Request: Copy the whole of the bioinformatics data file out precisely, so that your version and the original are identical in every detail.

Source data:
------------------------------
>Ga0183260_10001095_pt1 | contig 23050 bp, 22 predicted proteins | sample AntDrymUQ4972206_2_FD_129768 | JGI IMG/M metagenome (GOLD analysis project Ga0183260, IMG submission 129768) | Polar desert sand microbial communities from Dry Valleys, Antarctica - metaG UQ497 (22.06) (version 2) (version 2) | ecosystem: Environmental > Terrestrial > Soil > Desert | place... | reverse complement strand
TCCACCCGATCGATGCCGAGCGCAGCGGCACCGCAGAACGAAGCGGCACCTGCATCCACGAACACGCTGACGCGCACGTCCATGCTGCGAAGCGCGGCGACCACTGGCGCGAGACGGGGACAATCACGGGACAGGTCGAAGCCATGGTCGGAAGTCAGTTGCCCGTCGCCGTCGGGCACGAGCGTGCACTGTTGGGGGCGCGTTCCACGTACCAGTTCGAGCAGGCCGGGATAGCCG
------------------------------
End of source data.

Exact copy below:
>Ga0183260_10001095_pt1 | contig 23050 bp, 22 predicted proteins | sample AntDrymUQ4972206_2_FD_129768 | JGI IMG/M metagenome (GOLD analysis project Ga0183260, IMG submission 129768) | Polar desert sand microbial communities from Dry Valleys, Antarctica - metaG UQ497 (22.06) (version 2) (version 2) | ecosystem: Environmental > Terrestrial > Soil > Desert | place... | reverse complement strand
TCCACCCGATCGATGCCGAGCGCAGCGGCACCGCAGAACGAAGCGGCACCTGCATCCACGAACACGCTGACGCGCACGTCCATGCTGCGAAGCGCGGCGACCACTGGCGCGAGACGGGGACAATCACGGGACAGGTCGAAGCCATGGTCGGAAGTCAGTTGCCCGTCGCCGTCGGGCACGAGCGTGCACTGTTGGGGGCGCGTTCCACGTACCAGTTCGAGCAGGCCGGGATAGCCG